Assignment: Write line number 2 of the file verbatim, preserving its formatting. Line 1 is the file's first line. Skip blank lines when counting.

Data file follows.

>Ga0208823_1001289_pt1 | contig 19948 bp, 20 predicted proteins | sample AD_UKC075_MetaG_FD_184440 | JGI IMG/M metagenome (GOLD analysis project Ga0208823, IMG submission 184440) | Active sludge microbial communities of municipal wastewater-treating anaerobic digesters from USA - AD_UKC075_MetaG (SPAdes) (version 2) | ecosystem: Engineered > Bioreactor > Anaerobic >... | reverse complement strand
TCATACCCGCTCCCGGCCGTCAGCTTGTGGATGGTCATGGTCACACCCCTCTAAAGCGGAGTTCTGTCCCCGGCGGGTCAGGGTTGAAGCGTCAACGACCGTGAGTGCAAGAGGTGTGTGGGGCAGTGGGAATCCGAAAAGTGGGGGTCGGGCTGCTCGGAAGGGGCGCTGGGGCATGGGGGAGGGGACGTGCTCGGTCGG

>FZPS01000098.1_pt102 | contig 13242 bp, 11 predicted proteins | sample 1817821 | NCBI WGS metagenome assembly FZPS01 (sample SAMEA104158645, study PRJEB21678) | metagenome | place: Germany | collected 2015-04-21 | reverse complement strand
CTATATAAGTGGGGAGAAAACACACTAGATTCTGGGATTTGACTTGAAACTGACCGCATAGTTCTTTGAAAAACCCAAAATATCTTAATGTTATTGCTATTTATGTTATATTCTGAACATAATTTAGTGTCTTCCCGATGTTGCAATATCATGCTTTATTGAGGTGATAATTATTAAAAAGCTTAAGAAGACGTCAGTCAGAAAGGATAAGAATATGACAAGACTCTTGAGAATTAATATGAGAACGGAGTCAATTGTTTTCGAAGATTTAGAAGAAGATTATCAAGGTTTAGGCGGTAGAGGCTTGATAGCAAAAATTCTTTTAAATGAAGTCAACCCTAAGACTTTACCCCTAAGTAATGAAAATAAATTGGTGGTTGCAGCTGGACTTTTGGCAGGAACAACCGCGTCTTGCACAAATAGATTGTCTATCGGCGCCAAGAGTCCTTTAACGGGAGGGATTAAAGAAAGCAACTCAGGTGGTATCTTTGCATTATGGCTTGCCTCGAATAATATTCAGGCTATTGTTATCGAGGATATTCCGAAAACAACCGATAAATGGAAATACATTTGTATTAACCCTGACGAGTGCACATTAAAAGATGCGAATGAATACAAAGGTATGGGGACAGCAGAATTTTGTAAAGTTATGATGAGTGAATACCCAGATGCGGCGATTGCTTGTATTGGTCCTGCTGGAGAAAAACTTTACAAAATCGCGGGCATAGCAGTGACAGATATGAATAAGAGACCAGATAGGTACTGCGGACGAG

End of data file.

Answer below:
TCATACCCGCTCCCGGCCGTCAGCTTGTGGATGGTCATGGTCACACCCCTCTAAAGCGGAGTTCTGTCCCCGGCGGGTCAGGGTTGAAGCGTCAACGACCGTGAGTGCAAGAGGTGTGTGGGGCAGTGGGAATCCGAAAAGTGGGGGTCGGGCTGCTCGGAAGGGGCGCTGGGGCATGGGGGAGGGGACGTGCTCGGTCGG